Recognition statements of the foreign education of newly arrived immigrants lead to higher employment and wages. However, this does not result in jobs corresponding to their level of education and the effect is generally lower for immigrants arriving from Africa, Asia and Latin America.
Newly arrived university educated immigrants having received a formal recognition of their foreign education from the Swedish Council for Higher Education exhibit higher wages and employment rates. This is shown by Andrey Tibajev in a study involving newly arrived immigrants whose foreign education was recognized between 2007 and 2011. Andrey Tibajev is a PhD student in ethnic and migration studies at Linköping University and the author of the SNS report Assessing Foreign Education: The Effects on Employment and Wages.
His results show that the rate of employment increased by about 4 percentage points after having received such a statement. Furthermore, wages were, on average, about 14 percent higher among employed immigrants.
“I find this effect to be quite large, considering that the only thing having occurred is that these individuals have received a document translating their education into Swedish conditions, which they can use when applying for jobs. Issuing such statements is a cheap measure compared to many other labor market programs,” according to Andrey Tibajev.
A more discouraging result is that these immigrants mostly get jobs at lower income levels. Receiving this kind of statement probably makes it easier for university educated immigrants to enter the labor market, but it does not help them in terms of gaining access to better-paying jobs corresponding to their level of education.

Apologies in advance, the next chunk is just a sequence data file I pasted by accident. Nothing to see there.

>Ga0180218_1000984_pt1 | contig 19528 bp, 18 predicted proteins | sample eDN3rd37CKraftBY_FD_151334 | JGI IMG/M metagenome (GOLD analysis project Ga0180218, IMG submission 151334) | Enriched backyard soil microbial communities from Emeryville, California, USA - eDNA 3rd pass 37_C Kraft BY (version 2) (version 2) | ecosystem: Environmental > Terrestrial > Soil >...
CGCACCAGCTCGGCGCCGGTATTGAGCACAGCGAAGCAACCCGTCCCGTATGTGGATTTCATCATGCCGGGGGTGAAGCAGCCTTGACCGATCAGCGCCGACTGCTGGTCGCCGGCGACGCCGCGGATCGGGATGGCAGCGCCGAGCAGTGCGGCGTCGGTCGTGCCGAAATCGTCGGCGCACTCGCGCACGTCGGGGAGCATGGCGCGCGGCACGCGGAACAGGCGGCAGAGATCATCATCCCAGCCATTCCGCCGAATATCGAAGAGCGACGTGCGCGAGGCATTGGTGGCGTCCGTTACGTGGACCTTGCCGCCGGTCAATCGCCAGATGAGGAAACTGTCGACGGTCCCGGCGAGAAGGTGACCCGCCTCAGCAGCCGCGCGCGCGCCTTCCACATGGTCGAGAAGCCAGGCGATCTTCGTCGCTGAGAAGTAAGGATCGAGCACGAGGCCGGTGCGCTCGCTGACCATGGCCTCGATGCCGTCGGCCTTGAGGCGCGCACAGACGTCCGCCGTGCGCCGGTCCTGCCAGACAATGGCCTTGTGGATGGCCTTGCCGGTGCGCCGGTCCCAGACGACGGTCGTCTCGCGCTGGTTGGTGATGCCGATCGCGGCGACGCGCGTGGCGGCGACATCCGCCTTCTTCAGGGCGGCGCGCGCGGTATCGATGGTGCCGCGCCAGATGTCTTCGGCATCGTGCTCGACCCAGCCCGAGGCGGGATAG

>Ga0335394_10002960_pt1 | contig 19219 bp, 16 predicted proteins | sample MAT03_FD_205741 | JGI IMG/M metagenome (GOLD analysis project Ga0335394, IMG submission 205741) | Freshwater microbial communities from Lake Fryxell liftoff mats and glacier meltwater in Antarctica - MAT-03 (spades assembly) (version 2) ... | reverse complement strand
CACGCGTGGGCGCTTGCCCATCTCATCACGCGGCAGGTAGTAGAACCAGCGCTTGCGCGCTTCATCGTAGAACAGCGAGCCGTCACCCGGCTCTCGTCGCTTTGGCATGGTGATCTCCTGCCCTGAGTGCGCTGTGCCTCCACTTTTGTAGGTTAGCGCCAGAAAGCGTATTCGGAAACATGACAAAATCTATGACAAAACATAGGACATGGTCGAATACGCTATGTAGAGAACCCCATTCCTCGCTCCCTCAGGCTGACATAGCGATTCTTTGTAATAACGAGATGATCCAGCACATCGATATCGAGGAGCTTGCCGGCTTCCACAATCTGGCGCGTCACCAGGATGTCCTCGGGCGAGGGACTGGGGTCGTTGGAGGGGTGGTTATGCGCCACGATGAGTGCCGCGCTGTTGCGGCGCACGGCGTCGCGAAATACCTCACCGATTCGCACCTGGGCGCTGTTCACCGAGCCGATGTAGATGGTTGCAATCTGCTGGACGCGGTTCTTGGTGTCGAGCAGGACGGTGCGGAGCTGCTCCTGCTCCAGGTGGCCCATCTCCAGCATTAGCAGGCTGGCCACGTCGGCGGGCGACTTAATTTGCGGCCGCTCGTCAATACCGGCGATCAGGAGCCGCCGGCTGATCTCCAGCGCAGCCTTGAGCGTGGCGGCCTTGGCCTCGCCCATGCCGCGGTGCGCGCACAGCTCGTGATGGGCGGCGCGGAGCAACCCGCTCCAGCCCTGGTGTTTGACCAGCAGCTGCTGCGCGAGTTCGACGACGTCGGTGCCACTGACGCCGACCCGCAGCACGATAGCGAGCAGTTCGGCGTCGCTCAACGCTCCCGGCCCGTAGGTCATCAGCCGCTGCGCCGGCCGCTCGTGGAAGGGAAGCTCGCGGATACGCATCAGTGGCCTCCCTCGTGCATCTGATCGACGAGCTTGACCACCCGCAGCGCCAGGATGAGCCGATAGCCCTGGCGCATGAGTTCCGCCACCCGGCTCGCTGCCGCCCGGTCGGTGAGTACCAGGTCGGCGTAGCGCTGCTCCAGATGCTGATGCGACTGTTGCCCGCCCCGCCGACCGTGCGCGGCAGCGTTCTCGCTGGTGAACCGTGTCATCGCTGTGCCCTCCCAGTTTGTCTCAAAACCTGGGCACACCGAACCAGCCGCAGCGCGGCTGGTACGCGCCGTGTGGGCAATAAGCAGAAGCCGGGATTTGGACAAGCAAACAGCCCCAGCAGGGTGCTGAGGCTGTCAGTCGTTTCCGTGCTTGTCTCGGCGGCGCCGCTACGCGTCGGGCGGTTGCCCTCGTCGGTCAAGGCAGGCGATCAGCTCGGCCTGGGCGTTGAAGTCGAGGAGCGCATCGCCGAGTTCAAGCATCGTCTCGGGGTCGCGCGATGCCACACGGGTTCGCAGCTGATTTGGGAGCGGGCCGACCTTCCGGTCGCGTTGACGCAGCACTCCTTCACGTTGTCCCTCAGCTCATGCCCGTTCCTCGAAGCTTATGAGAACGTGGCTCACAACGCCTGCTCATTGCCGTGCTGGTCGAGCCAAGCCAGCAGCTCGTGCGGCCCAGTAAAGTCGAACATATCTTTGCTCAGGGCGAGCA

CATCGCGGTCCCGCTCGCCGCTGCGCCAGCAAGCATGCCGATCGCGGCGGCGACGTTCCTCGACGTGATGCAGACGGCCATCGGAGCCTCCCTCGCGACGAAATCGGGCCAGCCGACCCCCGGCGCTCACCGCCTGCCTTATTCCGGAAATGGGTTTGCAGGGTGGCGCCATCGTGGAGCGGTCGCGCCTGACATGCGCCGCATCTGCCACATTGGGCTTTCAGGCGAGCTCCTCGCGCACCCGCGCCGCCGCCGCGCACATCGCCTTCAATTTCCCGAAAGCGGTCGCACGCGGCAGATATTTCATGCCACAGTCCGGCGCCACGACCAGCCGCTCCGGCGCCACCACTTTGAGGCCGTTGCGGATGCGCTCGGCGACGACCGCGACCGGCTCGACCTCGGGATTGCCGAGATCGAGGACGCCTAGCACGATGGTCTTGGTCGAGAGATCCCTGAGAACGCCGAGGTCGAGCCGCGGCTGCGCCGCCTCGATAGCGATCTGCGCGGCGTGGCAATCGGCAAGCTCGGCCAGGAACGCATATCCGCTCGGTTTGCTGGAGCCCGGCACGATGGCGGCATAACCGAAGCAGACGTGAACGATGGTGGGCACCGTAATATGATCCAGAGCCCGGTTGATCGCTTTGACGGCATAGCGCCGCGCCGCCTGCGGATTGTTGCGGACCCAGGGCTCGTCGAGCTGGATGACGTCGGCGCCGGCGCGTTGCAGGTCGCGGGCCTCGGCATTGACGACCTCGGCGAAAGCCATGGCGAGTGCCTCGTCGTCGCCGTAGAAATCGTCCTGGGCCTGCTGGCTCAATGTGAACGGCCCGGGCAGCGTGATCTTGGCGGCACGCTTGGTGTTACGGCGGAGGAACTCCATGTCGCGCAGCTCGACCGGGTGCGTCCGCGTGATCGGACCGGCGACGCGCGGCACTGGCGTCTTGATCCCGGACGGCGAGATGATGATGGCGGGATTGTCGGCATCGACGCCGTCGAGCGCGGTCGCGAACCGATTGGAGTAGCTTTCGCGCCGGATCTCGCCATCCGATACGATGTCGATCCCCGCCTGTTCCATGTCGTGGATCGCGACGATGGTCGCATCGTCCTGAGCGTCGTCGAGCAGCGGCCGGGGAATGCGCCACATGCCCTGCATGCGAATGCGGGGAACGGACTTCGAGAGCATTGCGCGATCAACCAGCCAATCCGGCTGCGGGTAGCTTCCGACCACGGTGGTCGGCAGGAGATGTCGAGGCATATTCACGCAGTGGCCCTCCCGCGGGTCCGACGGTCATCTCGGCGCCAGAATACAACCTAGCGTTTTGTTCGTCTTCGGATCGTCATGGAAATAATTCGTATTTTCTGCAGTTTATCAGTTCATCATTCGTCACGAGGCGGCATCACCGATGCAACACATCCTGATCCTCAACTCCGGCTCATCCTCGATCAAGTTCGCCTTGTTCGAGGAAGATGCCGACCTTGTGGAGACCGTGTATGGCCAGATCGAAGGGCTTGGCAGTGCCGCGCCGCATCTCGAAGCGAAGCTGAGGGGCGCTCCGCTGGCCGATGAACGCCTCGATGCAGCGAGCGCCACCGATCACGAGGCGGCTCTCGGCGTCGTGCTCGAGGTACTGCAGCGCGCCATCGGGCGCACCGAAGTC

The study also shows that the effects of such statements differ depending on the immigrants’ country of origin. Tibajev finds that the effect of these statements is significantly lower when it comes to newly arrived university graduates arriving from Africa, Asia and Latin America compared to, for instance, Europe and North America. In addition, he shows that the effect of receiving such a statement is less significant for individuals trying to enter the labor market in times of recession.
“The individuals who perhaps need the most assistance in terms of entering the labor market are also the ones who benefit the least from receiving a recognition statement. My conclusion is that we need more comprehensive measures that also focus on the actual human capital, such as supplementary education, validating skills and internships, in order for more newly arrived university graduates to get employed and, in the long run, get jobs corresponding to their education,” says Andrey Tibajev.
About the report
Tibajev analyzes newly arrived immigrants who received a recognition statement on their foreign education in 2007–2011. He links the data on statements to data on migration and income. Only educations related to non-regulated professions are included in the study, which means that the results are not driven by individuals going from not being allowed to practice a certain profession to being allowed to do so. The most common educations in the sample are business administration, technology, teaching and social sciences. The study includes more than 12,500 individuals.